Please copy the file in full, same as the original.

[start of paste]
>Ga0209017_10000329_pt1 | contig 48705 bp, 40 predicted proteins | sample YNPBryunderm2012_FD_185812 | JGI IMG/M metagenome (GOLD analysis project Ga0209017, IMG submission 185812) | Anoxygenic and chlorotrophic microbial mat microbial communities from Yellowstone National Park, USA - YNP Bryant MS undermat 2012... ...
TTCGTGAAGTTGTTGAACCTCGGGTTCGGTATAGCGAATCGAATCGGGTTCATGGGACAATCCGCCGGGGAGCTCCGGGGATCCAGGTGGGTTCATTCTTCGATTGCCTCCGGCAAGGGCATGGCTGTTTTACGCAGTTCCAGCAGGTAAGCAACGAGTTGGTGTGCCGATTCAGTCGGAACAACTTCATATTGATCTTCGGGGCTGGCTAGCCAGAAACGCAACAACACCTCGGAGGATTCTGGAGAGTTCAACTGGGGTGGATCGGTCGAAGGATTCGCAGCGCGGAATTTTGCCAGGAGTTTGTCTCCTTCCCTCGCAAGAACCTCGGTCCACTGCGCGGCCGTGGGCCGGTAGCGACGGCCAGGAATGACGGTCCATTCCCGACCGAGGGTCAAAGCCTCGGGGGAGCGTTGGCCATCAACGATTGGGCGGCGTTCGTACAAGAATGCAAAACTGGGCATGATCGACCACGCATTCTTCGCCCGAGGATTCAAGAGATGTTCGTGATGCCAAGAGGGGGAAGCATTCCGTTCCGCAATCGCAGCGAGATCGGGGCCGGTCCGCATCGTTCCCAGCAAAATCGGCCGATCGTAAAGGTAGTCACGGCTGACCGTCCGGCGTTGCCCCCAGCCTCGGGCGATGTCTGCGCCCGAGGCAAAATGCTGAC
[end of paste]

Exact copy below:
>Ga0209017_10000329_pt1 | contig 48705 bp, 40 predicted proteins | sample YNPBryunderm2012_FD_185812 | JGI IMG/M metagenome (GOLD analysis project Ga0209017, IMG submission 185812) | Anoxygenic and chlorotrophic microbial mat microbial communities from Yellowstone National Park, USA - YNP Bryant MS undermat 2012... ...
TTCGTGAAGTTGTTGAACCTCGGGTTCGGTATAGCGAATCGAATCGGGTTCATGGGACAATCCGCCGGGGAGCTCCGGGGATCCAGGTGGGTTCATTCTTCGATTGCCTCCGGCAAGGGCATGGCTGTTTTACGCAGTTCCAGCAGGTAAGCAACGAGTTGGTGTGCCGATTCAGTCGGAACAACTTCATATTGATCTTCGGGGCTGGCTAGCCAGAAACGCAACAACACCTCGGAGGATTCTGGAGAGTTCAACTGGGGTGGATCGGTCGAAGGATTCGCAGCGCGGAATTTTGCCAGGAGTTTGTCTCCTTCCCTCGCAAGAACCTCGGTCCACTGCGCGGCCGTGGGCCGGTAGCGACGGCCAGGAATGACGGTCCATTCCCGACCGAGGGTCAAAGCCTCGGGGGAGCGTTGGCCATCAACGATTGGGCGGCGTTCGTACAAGAATGCAAAACTGGGCATGATCGACCACGCATTCTTCGCCCGAGGATTCAAGAGATGTTCGTGATGCCAAGAGGGGGAAGCATTCCGTTCCGCAATCGCAGCGAGATCGGGGCCGGTCCGCATCGTTCCCAGCAAAATCGGCCGATCGTAAAGGTAGTCACGGCTGACCGTCCGGCGTTGCCCCCAGCCTCGGGCGATGTCTGCGCCCGAGGCAAAATGCTGAC